Monday, January 21, 2008

The Moral Dilemma: Waning Creativity

It appears to me from reading Kraus' "Demolished Literature," that his issue with the coffeehouse culture in Vienna was stifling individual creativity. It seems that young poets and writers striving to compete for recognition with the established Coffeehouse veterans try to do so, "by means of somebody already established as of yesterday" (74). Therefore the progression of literature, according to Kraus, is more of a regression; poets are looking to imitate popular historical writers to achieve their own fame, losing their own individual creative styles. In a specific case Kraus satirizes the gentleman from Linz, Hermann Bahr, at great length for seeking out mediocre, untalented writers, promising them fame and then pressuring them into the style of his “master” Goethe, stripping them of their individuality (despite the fact that Kraus doesn’t think they had much to begin with). It is interesting because this trend of imitating past styles is merely the literary form of a greater issue: historicism. Like imitating architecture styles of the past, the writers abandon the risk of forging a unique style in favor of the already established, popular style. I think in this sense the authors are lying just as the architects are in attributing past styles to specific buildings in the hopes of evoking specific feelings. By continuing to imitate past styles the growth of Viennese literature was being stunted. This is the moral dilemma Kraus saw in the language of the coffeehouse poets.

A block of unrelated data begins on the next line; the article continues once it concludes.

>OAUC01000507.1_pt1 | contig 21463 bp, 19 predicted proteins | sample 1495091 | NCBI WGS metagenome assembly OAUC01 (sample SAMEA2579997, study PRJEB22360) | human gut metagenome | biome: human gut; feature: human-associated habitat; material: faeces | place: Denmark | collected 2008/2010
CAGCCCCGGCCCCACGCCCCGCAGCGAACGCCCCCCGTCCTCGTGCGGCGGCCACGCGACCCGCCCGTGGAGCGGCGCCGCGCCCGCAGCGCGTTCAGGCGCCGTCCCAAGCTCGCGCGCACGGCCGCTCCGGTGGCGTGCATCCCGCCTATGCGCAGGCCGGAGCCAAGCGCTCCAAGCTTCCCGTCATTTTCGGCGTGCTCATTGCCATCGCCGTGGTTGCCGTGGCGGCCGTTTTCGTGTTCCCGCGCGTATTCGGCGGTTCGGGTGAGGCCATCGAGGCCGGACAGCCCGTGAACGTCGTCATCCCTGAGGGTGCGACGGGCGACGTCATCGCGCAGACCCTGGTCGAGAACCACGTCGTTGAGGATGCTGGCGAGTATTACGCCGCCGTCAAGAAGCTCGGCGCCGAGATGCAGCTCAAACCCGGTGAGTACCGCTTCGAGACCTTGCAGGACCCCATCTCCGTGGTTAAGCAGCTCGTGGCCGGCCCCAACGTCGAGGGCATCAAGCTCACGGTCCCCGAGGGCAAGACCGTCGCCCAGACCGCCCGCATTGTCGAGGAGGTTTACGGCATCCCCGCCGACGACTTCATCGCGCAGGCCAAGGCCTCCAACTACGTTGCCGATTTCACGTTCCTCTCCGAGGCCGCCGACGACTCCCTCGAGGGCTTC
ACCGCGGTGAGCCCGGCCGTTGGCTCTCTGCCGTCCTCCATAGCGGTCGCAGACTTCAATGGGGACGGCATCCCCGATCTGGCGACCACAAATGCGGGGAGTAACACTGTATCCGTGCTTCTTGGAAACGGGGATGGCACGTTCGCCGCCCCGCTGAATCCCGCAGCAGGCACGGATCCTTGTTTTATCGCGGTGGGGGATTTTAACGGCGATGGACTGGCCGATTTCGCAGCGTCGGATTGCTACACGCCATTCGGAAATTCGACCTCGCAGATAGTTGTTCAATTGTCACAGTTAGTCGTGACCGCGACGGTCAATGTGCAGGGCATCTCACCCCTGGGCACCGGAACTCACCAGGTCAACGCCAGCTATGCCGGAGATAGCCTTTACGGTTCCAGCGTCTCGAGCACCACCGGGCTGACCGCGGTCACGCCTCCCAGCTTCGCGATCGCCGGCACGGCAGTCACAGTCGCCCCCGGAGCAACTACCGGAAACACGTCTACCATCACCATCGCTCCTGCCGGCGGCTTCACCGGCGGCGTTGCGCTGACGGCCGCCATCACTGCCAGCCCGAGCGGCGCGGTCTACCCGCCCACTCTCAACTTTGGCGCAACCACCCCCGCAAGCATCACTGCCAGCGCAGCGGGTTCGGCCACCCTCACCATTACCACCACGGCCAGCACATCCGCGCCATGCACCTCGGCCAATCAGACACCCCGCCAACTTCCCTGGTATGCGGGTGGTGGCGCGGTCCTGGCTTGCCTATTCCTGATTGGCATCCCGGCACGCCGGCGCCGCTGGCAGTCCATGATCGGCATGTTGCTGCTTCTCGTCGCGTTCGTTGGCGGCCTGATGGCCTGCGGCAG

Mina said...

I think you make a really good point here. I like your comparison of historicism in architecture to the emerging literary style of the coffehouse literati. I had the same impression that these writers were making literary criticism an art in itself, rather than creating something from purely individual thoughts and instincts.

I'm not sure whether or not this is such a bad thing as Kraus says, because I don't think that art could be done purely independent from outside influence. I guess what Kraus is saying is that these artists are just fondling with ideas and criticisms rather than creating something.

Dane Weitmann said...

I agree with what you're saying here. Kraus is definitely critiquing the coffeehouse writers for copying past works so that they can find fame. I find this very interesting because they are all about these "nerves", this new ideal of making something completely new, something that no one has seen before. Kraus is clearly saying that they are not showing any of these nerves, they are not creating anything new.